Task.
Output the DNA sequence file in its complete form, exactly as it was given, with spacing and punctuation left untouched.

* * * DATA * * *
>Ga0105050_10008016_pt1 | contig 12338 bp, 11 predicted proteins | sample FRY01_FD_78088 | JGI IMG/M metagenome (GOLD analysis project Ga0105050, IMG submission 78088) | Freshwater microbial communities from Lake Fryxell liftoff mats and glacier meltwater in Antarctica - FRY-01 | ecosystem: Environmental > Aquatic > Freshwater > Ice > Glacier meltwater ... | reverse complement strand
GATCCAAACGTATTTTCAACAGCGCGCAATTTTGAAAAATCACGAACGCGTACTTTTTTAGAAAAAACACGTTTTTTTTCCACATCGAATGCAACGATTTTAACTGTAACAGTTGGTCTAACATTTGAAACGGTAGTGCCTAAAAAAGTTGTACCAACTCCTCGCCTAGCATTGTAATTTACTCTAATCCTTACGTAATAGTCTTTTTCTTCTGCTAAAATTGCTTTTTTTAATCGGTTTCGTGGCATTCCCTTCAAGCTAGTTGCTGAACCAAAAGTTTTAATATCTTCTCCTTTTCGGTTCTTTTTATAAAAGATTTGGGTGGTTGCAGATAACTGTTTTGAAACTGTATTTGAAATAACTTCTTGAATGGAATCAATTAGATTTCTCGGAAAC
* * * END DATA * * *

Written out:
>Ga0105050_10008016_pt1 | contig 12338 bp, 11 predicted proteins | sample FRY01_FD_78088 | JGI IMG/M metagenome (GOLD analysis project Ga0105050, IMG submission 78088) | Freshwater microbial communities from Lake Fryxell liftoff mats and glacier meltwater in Antarctica - FRY-01 | ecosystem: Environmental > Aquatic > Freshwater > Ice > Glacier meltwater ... | reverse complement strand
GATCCAAACGTATTTTCAACAGCGCGCAATTTTGAAAAATCACGAACGCGTACTTTTTTAGAAAAAACACGTTTTTTTTCCACATCGAATGCAACGATTTTAACTGTAACAGTTGGTCTAACATTTGAAACGGTAGTGCCTAAAAAAGTTGTACCAACTCCTCGCCTAGCATTGTAATTTACTCTAATCCTTACGTAATAGTCTTTTTCTTCTGCTAAAATTGCTTTTTTTAATCGGTTTCGTGGCATTCCCTTCAAGCTAGTTGCTGAACCAAAAGTTTTAATATCTTCTCCTTTTCGGTTCTTTTTATAAAAGATTTGGGTGGTTGCAGATAACTGTTTTGAAACTGTATTTGAAATAACTTCTTGAATGGAATCAATTAGATTTCTCGGAAAC